With quantum, ideally the qubits are as identical as possible and 300mm wafers and more advanced lithography tools have the best overlay capabilities, said Dylan Patel, the founder of SemiAnalysis, a semiconductor research and consulting firm.

“It’s hard for other fabs to be able to have access to the most precise tools unless they also have an advanced logic semiconductor business,” Patel said.

Intel has one advantage among companies in the quantum race because they can pattern more accurately with their most advanced tools which are designed for leading-edge angstrom era semiconductors, Patel said.

In the early days of quantum computing, IBM and D-Wave bickered over the superiority of their qubit. IBM accused D-Wave’s quantum annealer system – which is being used by the Jülich Supercomputing Centre in Germany for optimization – of not being a real quantum computer. D-Wave’s computer is now widely viewed as a small-scale quantum computer that is efficient at optimization as opposed to being a full-fledged quantum computer.

Universal quantum computers could make optimizers less relevant as they could be programmed for optimization, cryptography, chemistry, and other applications, Intel’s Clarke said.

“These quantum computers will be accelerators in the datacenter. In fact, you’re probably going to need a reasonable size supercomputer next to the quantum computer to process all the information… it just augments the computing network,” Clarke said.

The qubit superiority debate is still alive between the dozens of quantum computing companies, though business realities are weighing on D-Wave and Rigetti, which were bought by SPAC firms as high-risk, high-reward acquisitions. D-Wave, which counts financial, automotive and defense firms as customers, is already generating meaningful revenue from its annealer, and is also looking to build a universal quantum computer.

Other quantum startups are in their earlier stages. Startup PsiQuantum counts photonics as a key quantum ingredient and wants to build quantum factories the size of datacenters, while IonQ traps atoms and uses lasers to feed and extract data. Microsoft is pinning its quantum computing research on a particle that hasn’t yet been discovered.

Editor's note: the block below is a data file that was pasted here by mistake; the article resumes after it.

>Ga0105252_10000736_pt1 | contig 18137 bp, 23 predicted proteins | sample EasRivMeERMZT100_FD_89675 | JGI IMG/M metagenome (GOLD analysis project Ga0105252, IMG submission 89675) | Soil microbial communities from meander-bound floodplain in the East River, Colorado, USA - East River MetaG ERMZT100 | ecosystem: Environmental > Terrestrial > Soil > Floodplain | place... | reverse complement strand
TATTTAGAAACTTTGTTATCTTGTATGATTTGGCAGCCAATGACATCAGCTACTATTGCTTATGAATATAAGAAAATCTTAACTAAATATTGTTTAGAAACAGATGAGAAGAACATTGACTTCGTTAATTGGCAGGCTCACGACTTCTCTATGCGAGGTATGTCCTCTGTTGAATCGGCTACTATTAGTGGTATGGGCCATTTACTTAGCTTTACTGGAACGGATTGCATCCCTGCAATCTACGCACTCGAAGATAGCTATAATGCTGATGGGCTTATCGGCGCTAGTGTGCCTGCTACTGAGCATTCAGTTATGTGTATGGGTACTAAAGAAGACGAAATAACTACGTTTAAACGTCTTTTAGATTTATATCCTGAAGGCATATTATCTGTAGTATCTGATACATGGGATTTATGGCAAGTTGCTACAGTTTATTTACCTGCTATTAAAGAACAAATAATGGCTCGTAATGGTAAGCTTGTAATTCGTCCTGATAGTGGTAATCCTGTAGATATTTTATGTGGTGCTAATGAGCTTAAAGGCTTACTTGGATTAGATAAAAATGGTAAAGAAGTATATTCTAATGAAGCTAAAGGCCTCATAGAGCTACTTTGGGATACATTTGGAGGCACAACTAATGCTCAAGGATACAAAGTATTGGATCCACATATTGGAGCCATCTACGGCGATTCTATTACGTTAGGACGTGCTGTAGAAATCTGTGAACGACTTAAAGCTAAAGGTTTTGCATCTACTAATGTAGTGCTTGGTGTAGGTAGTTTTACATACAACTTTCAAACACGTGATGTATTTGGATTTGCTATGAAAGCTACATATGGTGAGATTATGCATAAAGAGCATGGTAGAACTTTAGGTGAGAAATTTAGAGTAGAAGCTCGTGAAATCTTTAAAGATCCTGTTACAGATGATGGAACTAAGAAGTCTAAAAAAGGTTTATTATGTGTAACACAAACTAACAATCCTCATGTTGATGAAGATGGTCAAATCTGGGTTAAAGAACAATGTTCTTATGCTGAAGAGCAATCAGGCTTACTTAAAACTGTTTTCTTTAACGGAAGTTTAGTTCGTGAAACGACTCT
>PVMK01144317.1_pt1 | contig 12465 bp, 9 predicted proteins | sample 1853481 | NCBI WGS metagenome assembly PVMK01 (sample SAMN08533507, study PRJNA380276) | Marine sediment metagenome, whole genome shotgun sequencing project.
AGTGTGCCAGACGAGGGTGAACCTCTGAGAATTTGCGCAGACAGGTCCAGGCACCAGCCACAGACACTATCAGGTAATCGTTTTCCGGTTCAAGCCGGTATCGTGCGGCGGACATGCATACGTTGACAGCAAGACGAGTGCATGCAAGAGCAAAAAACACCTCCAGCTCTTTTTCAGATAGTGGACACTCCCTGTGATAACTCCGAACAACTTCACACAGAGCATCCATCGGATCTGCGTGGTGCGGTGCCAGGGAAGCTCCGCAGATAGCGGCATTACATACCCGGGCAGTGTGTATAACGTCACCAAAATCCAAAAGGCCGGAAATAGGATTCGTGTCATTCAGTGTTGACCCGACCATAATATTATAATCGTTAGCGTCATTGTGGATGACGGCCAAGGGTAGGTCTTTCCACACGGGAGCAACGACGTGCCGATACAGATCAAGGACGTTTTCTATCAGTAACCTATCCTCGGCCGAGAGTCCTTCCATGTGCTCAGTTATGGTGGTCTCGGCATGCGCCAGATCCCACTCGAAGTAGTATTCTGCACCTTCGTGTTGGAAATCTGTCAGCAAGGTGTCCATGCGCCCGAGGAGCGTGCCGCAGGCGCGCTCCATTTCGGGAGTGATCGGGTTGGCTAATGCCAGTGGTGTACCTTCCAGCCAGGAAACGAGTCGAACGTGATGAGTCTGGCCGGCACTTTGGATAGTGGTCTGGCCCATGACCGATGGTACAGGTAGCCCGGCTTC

Argonne and other high-performance computing installations are recognizing there is room for different types of quantum computers to tackle different problems. These quantum computers will be accelerators attached to high-performance computers with CPUs and GPUs. The top three cloud providers Amazon, Microsoft and Google are offering quantum hardware in their service portfolio.

The road to commercializing quantum computers hinges on the ability to produce those devices in existing factories and using widely available material. Rigetti has touted its in-house ability to make its quantum computer as a viable path to deliver such systems. Intel is turning back to silicon, and has said its factories provide a more realistic path to quantum computing.

“The performance of these devices look good. We’re able to get statistics across the wafer which allows statistical process control so we can make the best decisions on how to improve our process. And because we can scan the whole wafer, we can pick the very best wafer to study at the milli-kelvin temperature in the refrigerator,” Clarke said.

Intel is betting the company’s future on manufacturing and to personalize chips to customers. Intel’s chiplet strategy breaks down a chip into modular blocks, with customers able to build chips with their choice of CPUs, accelerators and interconnects in a package. Intel is implementing new transistor and packaging technologies as it tries to put four new nodes in production by 2025.

“The fastest way to a large-scale computer is the one thing that’s developed microelectronics and compute over the last decade and that’s the transistor, and that’s what we’re doing at Intel. All these others, I don’t discount them as technologies, but they will never arrive faster and at scale,” Clarke said.